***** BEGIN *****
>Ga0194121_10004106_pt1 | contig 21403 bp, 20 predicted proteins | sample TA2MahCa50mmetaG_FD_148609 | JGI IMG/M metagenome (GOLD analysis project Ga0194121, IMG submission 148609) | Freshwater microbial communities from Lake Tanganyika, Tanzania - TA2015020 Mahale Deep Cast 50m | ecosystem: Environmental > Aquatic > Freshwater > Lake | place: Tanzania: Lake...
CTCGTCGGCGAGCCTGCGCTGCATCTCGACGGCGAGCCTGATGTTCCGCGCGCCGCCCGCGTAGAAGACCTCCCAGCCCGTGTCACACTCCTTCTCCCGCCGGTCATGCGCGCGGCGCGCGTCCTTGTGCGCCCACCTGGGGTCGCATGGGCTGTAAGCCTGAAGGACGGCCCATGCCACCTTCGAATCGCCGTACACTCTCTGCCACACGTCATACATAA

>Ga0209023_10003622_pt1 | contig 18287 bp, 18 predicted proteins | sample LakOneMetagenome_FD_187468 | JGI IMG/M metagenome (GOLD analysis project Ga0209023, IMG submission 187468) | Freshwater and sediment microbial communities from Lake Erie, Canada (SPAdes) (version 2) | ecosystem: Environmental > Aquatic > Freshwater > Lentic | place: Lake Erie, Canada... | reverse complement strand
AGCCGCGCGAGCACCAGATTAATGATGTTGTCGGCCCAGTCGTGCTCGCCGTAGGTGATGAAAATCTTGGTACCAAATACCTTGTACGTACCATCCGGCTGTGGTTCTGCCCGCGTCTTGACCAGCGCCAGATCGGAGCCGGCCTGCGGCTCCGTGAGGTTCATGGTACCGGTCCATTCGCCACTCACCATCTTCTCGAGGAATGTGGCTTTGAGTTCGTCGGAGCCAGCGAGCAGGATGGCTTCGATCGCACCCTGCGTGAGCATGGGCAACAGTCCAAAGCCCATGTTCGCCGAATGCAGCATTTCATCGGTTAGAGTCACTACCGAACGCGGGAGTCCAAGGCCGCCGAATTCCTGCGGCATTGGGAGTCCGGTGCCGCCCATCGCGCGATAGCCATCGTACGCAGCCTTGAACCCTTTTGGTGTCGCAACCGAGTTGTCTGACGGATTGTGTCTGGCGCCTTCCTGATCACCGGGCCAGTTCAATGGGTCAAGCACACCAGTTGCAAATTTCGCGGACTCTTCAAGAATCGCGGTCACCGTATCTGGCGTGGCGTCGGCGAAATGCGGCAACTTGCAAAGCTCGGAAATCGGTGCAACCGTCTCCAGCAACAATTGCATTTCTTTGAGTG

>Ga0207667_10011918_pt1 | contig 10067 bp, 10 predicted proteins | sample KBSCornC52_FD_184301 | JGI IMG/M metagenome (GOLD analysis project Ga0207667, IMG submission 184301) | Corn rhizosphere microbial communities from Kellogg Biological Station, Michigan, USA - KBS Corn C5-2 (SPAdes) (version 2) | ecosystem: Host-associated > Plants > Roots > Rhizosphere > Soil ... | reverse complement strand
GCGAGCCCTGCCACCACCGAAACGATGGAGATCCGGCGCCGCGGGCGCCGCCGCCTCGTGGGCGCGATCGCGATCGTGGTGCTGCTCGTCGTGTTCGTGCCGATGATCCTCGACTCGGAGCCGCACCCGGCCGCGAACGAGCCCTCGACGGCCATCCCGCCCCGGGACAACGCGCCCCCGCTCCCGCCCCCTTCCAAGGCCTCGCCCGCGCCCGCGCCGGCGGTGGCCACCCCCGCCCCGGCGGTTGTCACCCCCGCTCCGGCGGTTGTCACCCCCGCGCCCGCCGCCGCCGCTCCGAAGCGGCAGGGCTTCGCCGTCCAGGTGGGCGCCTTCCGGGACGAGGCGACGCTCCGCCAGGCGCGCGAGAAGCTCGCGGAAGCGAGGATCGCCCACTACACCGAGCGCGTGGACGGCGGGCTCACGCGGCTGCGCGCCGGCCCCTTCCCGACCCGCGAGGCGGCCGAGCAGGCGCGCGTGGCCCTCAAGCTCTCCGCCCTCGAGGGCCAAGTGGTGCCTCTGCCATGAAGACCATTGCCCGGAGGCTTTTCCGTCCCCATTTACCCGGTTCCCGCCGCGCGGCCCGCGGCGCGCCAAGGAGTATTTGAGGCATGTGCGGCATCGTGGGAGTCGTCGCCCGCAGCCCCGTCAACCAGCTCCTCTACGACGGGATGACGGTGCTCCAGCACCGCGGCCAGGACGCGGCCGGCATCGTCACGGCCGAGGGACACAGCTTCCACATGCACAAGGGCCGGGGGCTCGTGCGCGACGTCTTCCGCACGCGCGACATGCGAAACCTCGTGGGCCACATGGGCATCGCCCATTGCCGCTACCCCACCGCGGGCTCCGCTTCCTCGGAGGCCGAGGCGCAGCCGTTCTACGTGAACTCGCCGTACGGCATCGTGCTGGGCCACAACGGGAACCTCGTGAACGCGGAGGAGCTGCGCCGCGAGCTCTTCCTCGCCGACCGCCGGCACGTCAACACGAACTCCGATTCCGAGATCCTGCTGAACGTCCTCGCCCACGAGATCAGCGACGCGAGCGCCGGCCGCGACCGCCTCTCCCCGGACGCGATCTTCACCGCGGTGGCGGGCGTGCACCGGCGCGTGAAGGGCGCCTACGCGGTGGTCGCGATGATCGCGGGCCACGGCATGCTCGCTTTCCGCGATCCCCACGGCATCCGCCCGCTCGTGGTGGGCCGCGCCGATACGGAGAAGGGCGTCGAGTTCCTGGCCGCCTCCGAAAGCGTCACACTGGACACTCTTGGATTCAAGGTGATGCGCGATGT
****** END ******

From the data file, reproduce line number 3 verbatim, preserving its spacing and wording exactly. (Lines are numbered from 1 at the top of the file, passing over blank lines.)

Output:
>Ga0209023_10003622_pt1 | contig 18287 bp, 18 predicted proteins | sample LakOneMetagenome_FD_187468 | JGI IMG/M metagenome (GOLD analysis project Ga0209023, IMG submission 187468) | Freshwater and sediment microbial communities from Lake Erie, Canada (SPAdes) (version 2) | ecosystem: Environmental > Aquatic > Freshwater > Lentic | place: Lake Erie, Canada... | reverse complement strand